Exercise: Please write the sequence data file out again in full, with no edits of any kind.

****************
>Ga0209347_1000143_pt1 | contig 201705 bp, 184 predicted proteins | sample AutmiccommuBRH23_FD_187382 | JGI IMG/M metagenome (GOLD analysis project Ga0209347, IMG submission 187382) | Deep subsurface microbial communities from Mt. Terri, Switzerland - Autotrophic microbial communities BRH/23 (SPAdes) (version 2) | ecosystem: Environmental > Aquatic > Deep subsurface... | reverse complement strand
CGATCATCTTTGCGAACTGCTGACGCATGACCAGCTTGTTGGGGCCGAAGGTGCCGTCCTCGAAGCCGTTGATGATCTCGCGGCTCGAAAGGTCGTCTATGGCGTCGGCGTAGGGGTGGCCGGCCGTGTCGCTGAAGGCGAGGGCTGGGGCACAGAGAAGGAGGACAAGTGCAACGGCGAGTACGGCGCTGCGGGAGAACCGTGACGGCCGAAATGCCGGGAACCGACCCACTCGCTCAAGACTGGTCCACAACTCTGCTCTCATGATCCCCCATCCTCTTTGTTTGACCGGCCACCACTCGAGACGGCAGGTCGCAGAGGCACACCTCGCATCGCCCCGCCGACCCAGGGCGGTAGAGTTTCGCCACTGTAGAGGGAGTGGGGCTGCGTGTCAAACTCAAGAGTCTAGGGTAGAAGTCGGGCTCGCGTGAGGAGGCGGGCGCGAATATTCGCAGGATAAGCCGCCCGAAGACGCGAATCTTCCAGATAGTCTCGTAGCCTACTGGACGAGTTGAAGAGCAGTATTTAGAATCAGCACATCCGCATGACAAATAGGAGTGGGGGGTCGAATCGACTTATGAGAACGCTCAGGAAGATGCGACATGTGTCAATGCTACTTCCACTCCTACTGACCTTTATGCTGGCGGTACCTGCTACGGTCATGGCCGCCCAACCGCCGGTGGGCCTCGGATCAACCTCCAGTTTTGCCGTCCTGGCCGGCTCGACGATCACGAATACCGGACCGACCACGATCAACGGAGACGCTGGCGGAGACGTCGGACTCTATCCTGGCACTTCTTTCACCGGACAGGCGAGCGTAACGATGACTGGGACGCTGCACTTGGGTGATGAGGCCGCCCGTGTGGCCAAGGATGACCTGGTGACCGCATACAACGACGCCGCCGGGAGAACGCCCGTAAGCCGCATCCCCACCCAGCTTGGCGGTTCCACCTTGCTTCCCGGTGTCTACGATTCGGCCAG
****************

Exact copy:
>Ga0209347_1000143_pt1 | contig 201705 bp, 184 predicted proteins | sample AutmiccommuBRH23_FD_187382 | JGI IMG/M metagenome (GOLD analysis project Ga0209347, IMG submission 187382) | Deep subsurface microbial communities from Mt. Terri, Switzerland - Autotrophic microbial communities BRH/23 (SPAdes) (version 2) | ecosystem: Environmental > Aquatic > Deep subsurface... | reverse complement strand
CGATCATCTTTGCGAACTGCTGACGCATGACCAGCTTGTTGGGGCCGAAGGTGCCGTCCTCGAAGCCGTTGATGATCTCGCGGCTCGAAAGGTCGTCTATGGCGTCGGCGTAGGGGTGGCCGGCCGTGTCGCTGAAGGCGAGGGCTGGGGCACAGAGAAGGAGGACAAGTGCAACGGCGAGTACGGCGCTGCGGGAGAACCGTGACGGCCGAAATGCCGGGAACCGACCCACTCGCTCAAGACTGGTCCACAACTCTGCTCTCATGATCCCCCATCCTCTTTGTTTGACCGGCCACCACTCGAGACGGCAGGTCGCAGAGGCACACCTCGCATCGCCCCGCCGACCCAGGGCGGTAGAGTTTCGCCACTGTAGAGGGAGTGGGGCTGCGTGTCAAACTCAAGAGTCTAGGGTAGAAGTCGGGCTCGCGTGAGGAGGCGGGCGCGAATATTCGCAGGATAAGCCGCCCGAAGACGCGAATCTTCCAGATAGTCTCGTAGCCTACTGGACGAGTTGAAGAGCAGTATTTAGAATCAGCACATCCGCATGACAAATAGGAGTGGGGGGTCGAATCGACTTATGAGAACGCTCAGGAAGATGCGACATGTGTCAATGCTACTTCCACTCCTACTGACCTTTATGCTGGCGGTACCTGCTACGGTCATGGCCGCCCAACCGCCGGTGGGCCTCGGATCAACCTCCAGTTTTGCCGTCCTGGCCGGCTCGACGATCACGAATACCGGACCGACCACGATCAACGGAGACGCTGGCGGAGACGTCGGACTCTATCCTGGCACTTCTTTCACCGGACAGGCGAGCGTAACGATGACTGGGACGCTGCACTTGGGTGATGAGGCCGCCCGTGTGGCCAAGGATGACCTGGTGACCGCATACAACGACGCCGCCGGGAGAACGCCCGTAAGCCGCATCCCCACCCAGCTTGGCGGTTCCACCTTGCTTCCCGGTGTCTACGATTCGGCCAG